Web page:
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Monday 24th October 2016

NICE reconsiders breast cancer drug

14th October 2010

The government’s drug rationing body has had a rethink over prescribing a “last chance” drug on the NHS to women with advanced breast cancer.


The National Institute for Health and Clinical Excellence (NICE) has indicated that it may now be willing to fund lapatinib, which costs £27,000 a year.

In June, NICE felt there was insufficient evidence of the benefits of lapatinib to justify that cost and a subsequent appeal by makers GlaxoSmithKline has also been refused.

Lapatinib, marketed as Tyverb, is licensed for use after the cancer has progressed in patients taking herceptin. Patients are supposed to come off herceptin if their tumours start to grow again but many doctors are keeping women on the drug even in these cases.

In a departure from its normal functions NICE wants to examine this use of herceptin (made by Roche), for which it is not licensed, in comparison to Tyverb.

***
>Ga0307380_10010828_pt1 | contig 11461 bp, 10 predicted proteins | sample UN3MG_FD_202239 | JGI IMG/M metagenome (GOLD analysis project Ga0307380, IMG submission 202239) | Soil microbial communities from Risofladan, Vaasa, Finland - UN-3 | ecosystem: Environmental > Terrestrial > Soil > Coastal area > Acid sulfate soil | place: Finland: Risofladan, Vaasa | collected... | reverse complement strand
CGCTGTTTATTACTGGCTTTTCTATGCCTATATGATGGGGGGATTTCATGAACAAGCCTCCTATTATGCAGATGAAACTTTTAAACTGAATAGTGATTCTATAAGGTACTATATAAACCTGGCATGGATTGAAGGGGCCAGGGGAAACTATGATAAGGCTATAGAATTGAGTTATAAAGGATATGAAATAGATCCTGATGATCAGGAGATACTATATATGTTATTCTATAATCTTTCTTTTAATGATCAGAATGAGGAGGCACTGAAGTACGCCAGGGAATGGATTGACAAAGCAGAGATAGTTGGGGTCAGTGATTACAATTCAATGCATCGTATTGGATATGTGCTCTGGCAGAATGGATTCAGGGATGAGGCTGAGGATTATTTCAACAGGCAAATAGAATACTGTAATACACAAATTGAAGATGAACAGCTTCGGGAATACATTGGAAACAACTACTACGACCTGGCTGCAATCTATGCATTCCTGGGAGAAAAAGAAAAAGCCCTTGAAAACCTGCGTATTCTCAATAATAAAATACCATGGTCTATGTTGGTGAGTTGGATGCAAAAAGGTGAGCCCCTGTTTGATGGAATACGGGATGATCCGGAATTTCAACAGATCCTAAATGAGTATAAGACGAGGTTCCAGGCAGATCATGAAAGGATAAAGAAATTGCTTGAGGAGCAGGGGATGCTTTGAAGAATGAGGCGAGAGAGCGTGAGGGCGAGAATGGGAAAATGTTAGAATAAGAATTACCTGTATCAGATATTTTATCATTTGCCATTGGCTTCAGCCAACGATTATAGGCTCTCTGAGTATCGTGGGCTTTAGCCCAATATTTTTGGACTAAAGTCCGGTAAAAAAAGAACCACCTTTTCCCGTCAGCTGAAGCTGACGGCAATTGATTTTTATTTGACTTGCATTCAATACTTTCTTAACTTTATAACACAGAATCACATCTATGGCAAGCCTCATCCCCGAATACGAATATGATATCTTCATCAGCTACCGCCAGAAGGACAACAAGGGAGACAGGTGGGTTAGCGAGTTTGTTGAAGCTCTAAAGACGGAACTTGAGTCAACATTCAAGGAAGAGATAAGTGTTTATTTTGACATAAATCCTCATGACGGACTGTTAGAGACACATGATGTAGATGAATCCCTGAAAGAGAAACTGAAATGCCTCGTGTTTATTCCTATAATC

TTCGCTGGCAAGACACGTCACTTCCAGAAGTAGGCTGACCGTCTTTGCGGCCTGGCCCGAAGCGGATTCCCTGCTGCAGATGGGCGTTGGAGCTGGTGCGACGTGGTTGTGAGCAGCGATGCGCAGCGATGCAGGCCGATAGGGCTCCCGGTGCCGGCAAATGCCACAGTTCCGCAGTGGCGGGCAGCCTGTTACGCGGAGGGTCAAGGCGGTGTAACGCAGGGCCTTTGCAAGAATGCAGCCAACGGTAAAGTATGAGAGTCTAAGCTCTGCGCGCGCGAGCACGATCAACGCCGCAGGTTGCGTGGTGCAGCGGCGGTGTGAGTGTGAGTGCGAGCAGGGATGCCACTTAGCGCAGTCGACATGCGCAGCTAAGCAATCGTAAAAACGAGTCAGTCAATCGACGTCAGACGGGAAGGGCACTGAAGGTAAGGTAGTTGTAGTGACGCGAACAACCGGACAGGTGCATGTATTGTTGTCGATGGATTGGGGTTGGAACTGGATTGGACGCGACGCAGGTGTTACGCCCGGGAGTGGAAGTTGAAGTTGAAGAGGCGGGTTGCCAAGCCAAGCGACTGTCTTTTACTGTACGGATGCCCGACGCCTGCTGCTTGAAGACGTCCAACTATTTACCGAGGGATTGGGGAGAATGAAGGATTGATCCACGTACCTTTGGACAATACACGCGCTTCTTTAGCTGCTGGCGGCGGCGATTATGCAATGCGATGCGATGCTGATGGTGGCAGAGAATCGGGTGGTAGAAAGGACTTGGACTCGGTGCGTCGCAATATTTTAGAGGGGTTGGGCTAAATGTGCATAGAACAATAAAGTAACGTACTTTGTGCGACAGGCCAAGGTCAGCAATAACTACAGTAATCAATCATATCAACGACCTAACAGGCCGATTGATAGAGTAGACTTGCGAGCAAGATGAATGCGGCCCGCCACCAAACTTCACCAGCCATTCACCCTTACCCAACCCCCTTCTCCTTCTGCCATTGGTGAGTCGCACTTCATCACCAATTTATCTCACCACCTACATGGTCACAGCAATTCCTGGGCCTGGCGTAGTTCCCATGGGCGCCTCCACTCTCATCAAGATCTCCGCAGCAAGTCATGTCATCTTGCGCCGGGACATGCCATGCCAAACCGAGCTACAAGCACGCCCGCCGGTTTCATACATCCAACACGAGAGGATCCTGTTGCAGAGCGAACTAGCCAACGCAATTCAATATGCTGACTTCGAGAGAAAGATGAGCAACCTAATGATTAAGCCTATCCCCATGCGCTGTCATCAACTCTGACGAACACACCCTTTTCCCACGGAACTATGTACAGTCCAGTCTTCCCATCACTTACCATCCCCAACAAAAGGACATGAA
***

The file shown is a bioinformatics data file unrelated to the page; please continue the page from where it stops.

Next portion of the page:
NICE say it is in the interests of patients and the NHS and will ask both manufacturers for data. It has asked the Department of Health for permission to carry out an appraisal on the use of herceptin for advanced and metastatic breast cancer and lapatinib together.

NICE chief executive Sir Andrew Dillon said: “If the Department of Health gives permission, the Institute will carry out this appraisal as quickly as possible. In the meantime, patients who are currently receiving lapatinib can carry on doing so and NHS bodies will be expected to make decisions locally on the funding and choice of treatments.”


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